Zimmermann–Laband syndrome is a rare disorder characterized by gingival fibromatosis, abnormalities of the nose and/or ears, absence and/or hyperplasia of the nails or terminal phalanges of the hands and feet, hyperextensibility of joints, hepatosplenomegaly, mild hirsutism and mental retardation. The syndromic characteristics of Zimmermann–Laband syndrome are highly variable and complicated. This paper described a patient with Zimmermann–Laband syndrome with new manifestations and discusses the possible underlying genetic mechanisms.
Gingival fibromatosis (GF) is characterized by slow and progressive enlargement of the maxillary and mandibular gingiva. GF can be inherited and present as an isolated disorder (hereditary gingival fibromatosis (HGF)), or as a part of a syndrome . Zimmermann–Laband syndrome is one of the syndromes characterized by GF, abnormalities of the nose and/or ears, absence and/or hyperplasia of the nails or terminal phalanges of the hands and feet, hyperextensibility of joints, hepatosplenomegaly, mild hirsutism, and mental retardation. The condition results from autosomal dominant inheritance and involves a highly variable phenotype . In this study, the authors report on a patient with Zimmermann–Laband syndrome with new manifestations. They call for more alertness in the routine diagnosis and treatment of the syndrome and discuss its variable phenotype and possible underlying genetic mechanisms.
A 12-year-old girl was referred for the treatment of GF. Her parents and 7-year-old brother had no signs of GF. The patient was born after a full-term pregnancy to a 21-year-old mother and a 22-year-old father. Her mother recalled that she had a fever and took some antibiotic drugs and paracetamol during the early period of the pregnancy, but she could not remember the exact drugs.
The mother reported noticing the gingival enlargement when her daughter was 1 year old. It was severe and prevented tooth eruption; only a few deciduous teeth cusps were present in the dentition until she was 6 years old. The gingiva overgrowth resulted in serious masticatory, esthetic and speech problems as she developed and surgery was carried out when she was 7 years old. Retained deciduous teeth were extracted and gingivectomy was performed. The disease recrudesced not long after the operation, and worsened as she aged. At 12 years, the patient underwent another operation in hospital.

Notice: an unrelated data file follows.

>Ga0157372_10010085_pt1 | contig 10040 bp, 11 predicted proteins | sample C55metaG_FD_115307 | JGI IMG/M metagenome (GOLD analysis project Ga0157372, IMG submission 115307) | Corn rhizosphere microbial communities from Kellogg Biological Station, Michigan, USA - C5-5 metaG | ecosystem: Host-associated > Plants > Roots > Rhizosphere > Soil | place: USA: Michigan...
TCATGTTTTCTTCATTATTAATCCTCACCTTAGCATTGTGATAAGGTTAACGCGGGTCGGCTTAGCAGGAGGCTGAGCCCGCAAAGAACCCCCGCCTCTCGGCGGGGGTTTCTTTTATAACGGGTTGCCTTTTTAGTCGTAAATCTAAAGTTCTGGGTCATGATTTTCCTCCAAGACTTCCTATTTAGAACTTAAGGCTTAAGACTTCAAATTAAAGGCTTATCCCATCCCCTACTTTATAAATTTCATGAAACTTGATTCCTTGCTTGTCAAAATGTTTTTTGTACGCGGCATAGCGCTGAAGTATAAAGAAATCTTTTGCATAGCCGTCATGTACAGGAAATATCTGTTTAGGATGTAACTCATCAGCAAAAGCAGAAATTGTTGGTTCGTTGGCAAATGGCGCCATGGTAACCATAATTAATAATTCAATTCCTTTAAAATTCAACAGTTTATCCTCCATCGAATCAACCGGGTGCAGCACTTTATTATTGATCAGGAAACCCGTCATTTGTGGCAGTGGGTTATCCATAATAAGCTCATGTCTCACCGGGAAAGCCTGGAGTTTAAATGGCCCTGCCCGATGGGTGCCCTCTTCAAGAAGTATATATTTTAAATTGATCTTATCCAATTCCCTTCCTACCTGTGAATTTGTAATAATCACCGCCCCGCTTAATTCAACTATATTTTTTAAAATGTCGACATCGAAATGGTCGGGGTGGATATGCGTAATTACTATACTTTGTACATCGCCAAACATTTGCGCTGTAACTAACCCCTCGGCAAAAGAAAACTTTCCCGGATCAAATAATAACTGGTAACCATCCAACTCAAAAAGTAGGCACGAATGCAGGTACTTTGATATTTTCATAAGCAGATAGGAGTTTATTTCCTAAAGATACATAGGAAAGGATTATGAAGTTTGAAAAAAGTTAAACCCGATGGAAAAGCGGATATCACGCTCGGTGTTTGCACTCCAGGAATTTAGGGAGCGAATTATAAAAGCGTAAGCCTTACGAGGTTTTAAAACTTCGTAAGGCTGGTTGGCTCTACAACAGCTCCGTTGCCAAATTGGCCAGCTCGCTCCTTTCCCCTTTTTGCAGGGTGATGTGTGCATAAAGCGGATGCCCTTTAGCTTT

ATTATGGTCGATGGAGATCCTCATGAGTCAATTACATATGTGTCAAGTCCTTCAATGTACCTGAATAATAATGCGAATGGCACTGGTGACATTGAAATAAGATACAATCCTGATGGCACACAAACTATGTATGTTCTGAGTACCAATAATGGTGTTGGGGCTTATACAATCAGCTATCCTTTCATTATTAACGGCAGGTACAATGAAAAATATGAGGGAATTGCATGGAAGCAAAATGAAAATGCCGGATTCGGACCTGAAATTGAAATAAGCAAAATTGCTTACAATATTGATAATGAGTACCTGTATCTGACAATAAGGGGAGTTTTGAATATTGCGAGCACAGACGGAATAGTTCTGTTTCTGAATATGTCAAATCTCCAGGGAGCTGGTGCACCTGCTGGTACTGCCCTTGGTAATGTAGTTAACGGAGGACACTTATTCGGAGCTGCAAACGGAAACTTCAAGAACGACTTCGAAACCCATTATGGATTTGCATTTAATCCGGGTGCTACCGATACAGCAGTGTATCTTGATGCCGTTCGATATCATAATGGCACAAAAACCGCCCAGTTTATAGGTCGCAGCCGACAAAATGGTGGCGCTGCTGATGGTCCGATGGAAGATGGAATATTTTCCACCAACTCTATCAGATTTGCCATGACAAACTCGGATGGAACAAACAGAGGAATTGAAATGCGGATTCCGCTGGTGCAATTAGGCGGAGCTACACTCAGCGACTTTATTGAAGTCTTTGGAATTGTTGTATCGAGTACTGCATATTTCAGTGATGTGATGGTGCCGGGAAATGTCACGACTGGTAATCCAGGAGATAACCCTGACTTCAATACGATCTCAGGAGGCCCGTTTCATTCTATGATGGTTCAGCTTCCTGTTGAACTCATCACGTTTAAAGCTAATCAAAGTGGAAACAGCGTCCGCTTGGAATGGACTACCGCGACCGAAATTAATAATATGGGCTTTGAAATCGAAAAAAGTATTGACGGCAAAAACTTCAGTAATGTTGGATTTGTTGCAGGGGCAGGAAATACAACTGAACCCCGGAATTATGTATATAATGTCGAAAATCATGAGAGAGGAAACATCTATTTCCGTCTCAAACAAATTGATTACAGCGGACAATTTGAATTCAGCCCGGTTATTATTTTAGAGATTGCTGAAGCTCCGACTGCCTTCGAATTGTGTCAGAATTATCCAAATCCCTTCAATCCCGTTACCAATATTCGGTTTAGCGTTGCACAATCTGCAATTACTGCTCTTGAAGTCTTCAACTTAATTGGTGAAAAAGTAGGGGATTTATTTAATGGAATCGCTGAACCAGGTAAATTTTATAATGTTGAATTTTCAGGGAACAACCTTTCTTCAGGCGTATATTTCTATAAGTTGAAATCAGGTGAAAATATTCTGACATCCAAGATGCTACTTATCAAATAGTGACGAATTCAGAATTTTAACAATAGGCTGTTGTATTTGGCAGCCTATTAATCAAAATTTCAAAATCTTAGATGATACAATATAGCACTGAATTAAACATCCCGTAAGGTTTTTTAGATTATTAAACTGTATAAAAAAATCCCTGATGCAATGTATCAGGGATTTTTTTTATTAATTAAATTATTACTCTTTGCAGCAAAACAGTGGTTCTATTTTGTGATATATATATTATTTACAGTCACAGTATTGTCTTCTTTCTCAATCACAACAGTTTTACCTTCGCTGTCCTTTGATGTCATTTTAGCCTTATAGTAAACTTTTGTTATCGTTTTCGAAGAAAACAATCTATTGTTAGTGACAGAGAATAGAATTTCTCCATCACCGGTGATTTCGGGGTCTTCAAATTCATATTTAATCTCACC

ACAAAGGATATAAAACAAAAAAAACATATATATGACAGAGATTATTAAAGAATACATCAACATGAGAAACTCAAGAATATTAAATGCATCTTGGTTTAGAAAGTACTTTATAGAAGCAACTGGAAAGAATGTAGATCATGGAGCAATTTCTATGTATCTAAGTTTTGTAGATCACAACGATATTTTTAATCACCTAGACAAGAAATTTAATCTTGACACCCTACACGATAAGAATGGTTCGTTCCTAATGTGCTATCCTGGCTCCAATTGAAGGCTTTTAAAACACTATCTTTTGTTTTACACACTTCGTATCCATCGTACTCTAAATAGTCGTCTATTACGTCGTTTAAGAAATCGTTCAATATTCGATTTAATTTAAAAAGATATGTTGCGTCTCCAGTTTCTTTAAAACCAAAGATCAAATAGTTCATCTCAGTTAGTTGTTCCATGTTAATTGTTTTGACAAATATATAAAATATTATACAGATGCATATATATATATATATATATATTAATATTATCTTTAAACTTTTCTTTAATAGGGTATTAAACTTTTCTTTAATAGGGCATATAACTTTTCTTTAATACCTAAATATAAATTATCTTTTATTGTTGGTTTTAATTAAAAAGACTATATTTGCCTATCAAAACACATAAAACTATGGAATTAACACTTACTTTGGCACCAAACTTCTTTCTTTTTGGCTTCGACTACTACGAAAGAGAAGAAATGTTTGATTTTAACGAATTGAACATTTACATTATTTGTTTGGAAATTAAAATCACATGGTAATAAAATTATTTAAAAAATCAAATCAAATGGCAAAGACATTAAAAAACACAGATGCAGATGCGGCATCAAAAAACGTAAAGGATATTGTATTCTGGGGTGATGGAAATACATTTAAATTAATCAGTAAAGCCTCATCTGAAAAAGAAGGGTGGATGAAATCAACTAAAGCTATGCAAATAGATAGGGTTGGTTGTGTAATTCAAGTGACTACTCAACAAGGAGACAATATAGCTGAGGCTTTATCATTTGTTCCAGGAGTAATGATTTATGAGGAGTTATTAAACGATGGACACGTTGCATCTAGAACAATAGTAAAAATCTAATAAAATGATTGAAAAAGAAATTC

Examination of the face showed mild hirsutism, thick eyebrows, telecanthus, a bulbous nose and thick lips. The patient’s profile showed that both the maxilla and mandible were prominent. Anterior end-to-end bite was also observed ( Fig. 1 ).
Intraoral examination showed diffuse and severe gingival enlargement in the maxilla and mandible arches. The enlargement also involved the palatal gingiva and affected speech. The gingival enlargement was so excessive that only the occlusal surface could be seen for most teeth and the interproximal spaces between the teeth were widened and filled with overgrown gingiva ( Fig. 2 ). Macroglossia was also noted, and wide and deep fissures were found in the tongue.
A panoramic radiograph taken before the operation revealed mild resorption of the alveolar bone and wider than normal teeth interproximal spaces due to the GF. Five supernumerary teeth were found in the panoramic radiograph: two next to the maxillary right third molar; one next to the maxillary left third molar; one next to the mandibular right third molar; and one above the mandibular left third molar ( Fig. 3 ).
A posterior–anterior plain film was taken of the patient’s chest before the surgery. The film showed an abnormal shadow of the heart, which appeared to be overlapped by a mass lesion ( Fig. 4 ). To enable further diagnosis, the patient underwent a CT examination of the thorax and lung. Thin-section CT scanning revealed a triangular soft tissue mass in front of the aorta without enlargement of lymph nodes; the mass had a smooth, homogeneous density ( Fig. 5 ). The CT suggested the mass was benign, and it was diagnosed with thymic hyperplasia with the aid of a pediatric radiologist.
The patient’s physical and radiographic abnormalities led examiners to determine that she was not an isolated GF patient but a syndrome patient, so further examinations were carried out.
The patient appeared to present with mental retardation compared with children of the same age. When asked questions, her answers were vague and unclear, and her parents reported that she struggled with learning at school. Results of a WAIZS standard intelligence test indicated an intelligence quotient of 75. As 70 is the arbitrary dividing line which distinguishes the mentally handicapped from the educationally subnormal, the patient was diagnosed as having mild cognitive impairment.
Ultrasonic color imaging showed splenomegaly with a homogeneous echo ( Fig. 6 ): intercostal spleen thickness was 4.51 cm, subcostal thickness was 2.24 cm, and subcostal length was 2.73 cm. Normal spleen could not be detected subcostally.
Deformed terminal phalanges of the toes were found on plain film of the feet ( Fig. 7 ). The results of routine hematology and biochemistry tests were normal. The patient’s karyotype was 46, XX, and no abnormality was found in any chromosome ( Fig. 8 ).